Synopses & Reviews
With her signature warmth, hilarity, and tendency to overshare, Leslie Gray Streeter gives us real talk about love, loss, grief, and healing in your own way that "will make you laugh and cry, sometimes on the same page" (James Patterson).
Leslie Gray Streeter is not cut out for widowhood. She's not ready for hushed rooms and pitying looks. She is not ready to stand graveside, dabbing her eyes in a classy black hat. If she had her way she'd wear her favorite curve-hugging leopard print dress to Scott's funeral; he loved her in that dress! But, here she is, having lost her soulmate to a sudden heart attack, totally unsure of how to navigate her new widow lifestyle. ("New widow lifestyle." Sounds like something you'd find products for on daytime TV, like comfy track suits and compression socks. Wait, is a widow even allowed to make jokes?)
Looking at widowhood through the prism of race, mixed marriage, and aging, Black Widow redefines the stages of grief, from coffin shopping to day-drinking, to being a grown-ass woman crying for your mommy, to breaking up and making up with God, to facing the fact that life goes on even after the death of the person you were supposed to live it with. While she stumbles toward an uncertain future as a single mother raising a baby with her own widowed mother (plot twist!), Leslie looks back on her love story with Scott, recounting their journey through racism, religious differences, and persistent confusion about what kugel is. Will she find the strength to finish the most important thing that she and Scott started?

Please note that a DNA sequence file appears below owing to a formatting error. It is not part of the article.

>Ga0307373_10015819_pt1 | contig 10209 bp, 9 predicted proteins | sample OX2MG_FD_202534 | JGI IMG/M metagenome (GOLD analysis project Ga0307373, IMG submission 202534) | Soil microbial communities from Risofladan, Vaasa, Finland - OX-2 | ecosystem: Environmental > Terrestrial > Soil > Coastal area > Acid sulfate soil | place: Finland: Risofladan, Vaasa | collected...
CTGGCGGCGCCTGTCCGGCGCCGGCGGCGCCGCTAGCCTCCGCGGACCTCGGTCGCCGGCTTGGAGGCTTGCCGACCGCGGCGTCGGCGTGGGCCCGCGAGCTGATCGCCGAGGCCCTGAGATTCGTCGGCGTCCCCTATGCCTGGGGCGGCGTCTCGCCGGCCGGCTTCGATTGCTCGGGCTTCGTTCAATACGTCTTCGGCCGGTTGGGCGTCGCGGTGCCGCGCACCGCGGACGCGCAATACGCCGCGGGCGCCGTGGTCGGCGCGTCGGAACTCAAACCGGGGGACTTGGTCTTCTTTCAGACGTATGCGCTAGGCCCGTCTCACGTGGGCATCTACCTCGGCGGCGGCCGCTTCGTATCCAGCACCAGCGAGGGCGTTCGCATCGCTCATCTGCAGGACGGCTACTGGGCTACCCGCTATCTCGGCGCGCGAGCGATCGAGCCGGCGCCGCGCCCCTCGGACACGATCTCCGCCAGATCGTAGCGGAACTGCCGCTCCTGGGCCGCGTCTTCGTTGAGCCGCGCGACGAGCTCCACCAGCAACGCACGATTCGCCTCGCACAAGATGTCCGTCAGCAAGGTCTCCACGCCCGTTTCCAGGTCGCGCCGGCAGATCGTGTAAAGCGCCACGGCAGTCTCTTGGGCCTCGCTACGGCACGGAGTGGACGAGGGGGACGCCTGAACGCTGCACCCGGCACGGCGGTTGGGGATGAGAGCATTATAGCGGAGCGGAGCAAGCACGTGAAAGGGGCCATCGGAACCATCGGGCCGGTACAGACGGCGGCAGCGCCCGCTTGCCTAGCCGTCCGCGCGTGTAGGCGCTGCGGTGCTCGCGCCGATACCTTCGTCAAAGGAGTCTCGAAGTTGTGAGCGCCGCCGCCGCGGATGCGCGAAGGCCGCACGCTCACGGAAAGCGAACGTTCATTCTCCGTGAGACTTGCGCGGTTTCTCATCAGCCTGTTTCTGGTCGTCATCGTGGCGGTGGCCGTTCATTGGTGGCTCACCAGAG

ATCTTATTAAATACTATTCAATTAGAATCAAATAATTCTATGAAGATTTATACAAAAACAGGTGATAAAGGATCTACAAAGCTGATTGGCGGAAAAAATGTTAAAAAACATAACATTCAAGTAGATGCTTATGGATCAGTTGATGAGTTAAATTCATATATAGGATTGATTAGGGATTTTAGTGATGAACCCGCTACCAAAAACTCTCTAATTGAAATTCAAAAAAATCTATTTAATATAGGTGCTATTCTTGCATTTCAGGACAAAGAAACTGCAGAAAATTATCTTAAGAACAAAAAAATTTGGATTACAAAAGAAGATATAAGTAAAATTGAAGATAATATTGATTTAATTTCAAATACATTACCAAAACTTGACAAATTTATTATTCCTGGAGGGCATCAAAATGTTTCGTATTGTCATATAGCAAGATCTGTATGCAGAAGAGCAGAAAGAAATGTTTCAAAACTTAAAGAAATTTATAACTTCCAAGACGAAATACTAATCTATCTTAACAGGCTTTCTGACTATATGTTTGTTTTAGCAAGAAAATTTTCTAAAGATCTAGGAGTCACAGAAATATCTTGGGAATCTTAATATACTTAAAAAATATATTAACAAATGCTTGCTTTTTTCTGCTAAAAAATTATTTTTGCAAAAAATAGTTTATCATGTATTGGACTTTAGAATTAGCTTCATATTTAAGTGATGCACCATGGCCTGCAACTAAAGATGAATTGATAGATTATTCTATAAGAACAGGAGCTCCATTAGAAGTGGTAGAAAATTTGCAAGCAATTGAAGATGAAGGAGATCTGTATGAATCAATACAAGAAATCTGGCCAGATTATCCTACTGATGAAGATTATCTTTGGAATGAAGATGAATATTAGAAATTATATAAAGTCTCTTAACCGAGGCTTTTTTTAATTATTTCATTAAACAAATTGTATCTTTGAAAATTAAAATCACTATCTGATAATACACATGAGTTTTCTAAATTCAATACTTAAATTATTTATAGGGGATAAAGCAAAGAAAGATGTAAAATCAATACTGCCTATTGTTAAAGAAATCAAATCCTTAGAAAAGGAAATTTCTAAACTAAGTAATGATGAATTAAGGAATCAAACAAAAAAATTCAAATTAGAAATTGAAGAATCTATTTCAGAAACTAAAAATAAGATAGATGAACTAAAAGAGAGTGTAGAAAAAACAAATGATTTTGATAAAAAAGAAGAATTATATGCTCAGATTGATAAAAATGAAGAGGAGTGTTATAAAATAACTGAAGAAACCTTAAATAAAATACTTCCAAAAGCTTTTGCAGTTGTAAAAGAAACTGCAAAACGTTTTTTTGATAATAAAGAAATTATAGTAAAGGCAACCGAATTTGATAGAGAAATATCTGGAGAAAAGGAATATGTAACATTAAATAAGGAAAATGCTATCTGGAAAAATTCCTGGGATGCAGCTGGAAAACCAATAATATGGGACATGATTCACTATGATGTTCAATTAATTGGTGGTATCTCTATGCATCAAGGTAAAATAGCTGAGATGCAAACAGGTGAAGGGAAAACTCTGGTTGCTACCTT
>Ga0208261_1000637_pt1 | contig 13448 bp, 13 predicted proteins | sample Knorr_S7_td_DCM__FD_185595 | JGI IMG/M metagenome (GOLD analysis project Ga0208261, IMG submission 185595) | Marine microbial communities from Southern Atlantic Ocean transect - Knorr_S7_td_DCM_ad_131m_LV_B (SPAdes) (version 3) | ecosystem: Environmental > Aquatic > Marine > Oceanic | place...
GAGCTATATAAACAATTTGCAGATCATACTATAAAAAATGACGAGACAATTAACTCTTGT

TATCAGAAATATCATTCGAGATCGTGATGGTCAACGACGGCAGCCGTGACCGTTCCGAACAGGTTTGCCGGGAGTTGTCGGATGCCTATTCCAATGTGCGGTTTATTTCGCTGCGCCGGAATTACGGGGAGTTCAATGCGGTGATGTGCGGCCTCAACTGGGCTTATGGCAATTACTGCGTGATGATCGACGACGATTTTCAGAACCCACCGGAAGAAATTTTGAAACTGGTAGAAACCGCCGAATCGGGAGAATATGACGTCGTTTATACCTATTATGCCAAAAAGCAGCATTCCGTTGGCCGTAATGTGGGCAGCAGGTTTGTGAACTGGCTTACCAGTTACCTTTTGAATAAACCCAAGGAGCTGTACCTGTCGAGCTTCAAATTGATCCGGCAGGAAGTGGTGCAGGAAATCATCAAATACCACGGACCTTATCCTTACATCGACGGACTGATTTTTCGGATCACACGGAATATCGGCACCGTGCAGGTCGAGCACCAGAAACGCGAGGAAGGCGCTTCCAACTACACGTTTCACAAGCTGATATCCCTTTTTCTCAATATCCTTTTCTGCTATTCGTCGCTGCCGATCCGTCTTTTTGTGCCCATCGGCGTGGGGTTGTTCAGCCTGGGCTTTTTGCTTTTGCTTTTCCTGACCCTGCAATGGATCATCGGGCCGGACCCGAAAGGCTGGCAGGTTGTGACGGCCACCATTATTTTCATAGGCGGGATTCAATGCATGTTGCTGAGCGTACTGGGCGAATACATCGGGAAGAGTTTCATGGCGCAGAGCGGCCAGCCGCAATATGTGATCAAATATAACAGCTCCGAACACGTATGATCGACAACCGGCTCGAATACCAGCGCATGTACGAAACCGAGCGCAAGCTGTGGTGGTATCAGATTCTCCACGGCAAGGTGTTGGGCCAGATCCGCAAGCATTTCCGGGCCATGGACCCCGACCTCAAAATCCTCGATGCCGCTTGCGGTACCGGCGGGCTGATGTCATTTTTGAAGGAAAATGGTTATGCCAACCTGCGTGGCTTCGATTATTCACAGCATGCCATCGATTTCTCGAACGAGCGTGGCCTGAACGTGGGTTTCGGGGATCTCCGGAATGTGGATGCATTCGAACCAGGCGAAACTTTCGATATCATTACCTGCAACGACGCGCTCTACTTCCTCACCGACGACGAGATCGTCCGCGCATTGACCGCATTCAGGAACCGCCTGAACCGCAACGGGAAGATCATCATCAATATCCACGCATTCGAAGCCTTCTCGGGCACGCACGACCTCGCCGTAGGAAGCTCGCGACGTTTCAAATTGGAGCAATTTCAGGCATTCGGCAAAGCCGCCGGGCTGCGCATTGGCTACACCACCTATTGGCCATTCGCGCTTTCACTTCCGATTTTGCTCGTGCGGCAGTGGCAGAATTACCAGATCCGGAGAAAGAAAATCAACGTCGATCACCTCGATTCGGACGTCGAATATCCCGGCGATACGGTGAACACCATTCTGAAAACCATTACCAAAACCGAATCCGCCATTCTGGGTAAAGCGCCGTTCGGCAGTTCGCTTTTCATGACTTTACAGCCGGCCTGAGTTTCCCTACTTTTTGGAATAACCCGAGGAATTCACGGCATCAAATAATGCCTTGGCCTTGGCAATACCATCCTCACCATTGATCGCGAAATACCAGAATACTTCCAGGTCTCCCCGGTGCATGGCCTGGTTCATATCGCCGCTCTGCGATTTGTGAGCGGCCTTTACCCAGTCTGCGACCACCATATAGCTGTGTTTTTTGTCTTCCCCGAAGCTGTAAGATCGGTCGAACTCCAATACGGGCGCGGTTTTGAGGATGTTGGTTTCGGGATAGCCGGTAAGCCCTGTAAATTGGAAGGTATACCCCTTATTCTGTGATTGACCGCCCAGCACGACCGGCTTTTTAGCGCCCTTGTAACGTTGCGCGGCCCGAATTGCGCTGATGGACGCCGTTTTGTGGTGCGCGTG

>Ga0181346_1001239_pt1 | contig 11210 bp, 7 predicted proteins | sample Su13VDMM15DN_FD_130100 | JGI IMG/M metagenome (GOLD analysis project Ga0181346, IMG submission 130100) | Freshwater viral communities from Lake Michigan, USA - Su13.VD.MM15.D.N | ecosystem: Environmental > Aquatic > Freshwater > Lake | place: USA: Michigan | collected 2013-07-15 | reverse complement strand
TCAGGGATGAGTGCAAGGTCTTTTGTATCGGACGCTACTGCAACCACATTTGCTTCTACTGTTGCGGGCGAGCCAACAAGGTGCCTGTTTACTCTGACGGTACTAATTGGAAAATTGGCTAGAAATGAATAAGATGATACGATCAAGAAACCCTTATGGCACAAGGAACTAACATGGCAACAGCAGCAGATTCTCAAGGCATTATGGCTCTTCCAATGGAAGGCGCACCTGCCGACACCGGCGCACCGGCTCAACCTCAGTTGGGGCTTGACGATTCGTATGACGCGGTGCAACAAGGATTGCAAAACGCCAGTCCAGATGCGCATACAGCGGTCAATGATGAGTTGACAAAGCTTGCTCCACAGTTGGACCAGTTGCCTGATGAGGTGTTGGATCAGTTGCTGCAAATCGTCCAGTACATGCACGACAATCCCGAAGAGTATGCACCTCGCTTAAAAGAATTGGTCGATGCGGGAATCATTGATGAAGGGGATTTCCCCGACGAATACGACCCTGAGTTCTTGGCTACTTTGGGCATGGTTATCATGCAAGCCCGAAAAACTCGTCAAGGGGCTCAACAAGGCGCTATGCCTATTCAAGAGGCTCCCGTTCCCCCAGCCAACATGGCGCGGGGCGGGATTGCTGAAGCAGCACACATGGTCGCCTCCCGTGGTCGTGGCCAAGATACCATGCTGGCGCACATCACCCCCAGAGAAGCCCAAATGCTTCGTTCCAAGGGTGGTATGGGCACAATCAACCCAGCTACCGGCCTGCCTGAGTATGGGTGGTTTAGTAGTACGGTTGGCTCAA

Tender, true, and endearingly hilarious, Black Widow is a story about the power of love, and how the only guide book for recovery is the one you write yourself.
"Black Widow is a beautiful love story that also happens to be a grief story. Leslie Gray Streeter tells the whole tale-falling in love, marriage, adopting, parenthood, death, moving on-with her captivating wit. Only she could make Black Widow so deeply moving, painfully funny, altogether unforgettable." Rob Sheffield, author of Dreaming the Beatles and Love is a Mix Tape
"So often, readers feel it's not okay to laugh in times of grief, but Streeter not only reminds us its okay, she encourages it. Black Widow has earned a place on the shelf next to Joan Didion and Cheryl Strayed in the realm of the grief memoir." Booklist
"Tender, clever, and endearing, this story of love and loss will have you alternating between laughter and tears. Leslie's mix of break-it-down humor and heartbreaking truth make this book playful and deep in all the right places." Tembi Locke, New York Times bestselling author of From Scratch
About the Author
Leslie Gray Streeter is an entertainment columnist for the Palm Beach Post. Her writing has been featured in the Miami Herald, Modern Loss, and elsewhere. Streeter’s many speaking engagements include annual appearances at Camp Widow, a national organization for widowed people reaching nearly 500,000, and a series of book club events for women. Leslie lives in West Palm Beach with her mother, Tina, and her son, Brooks.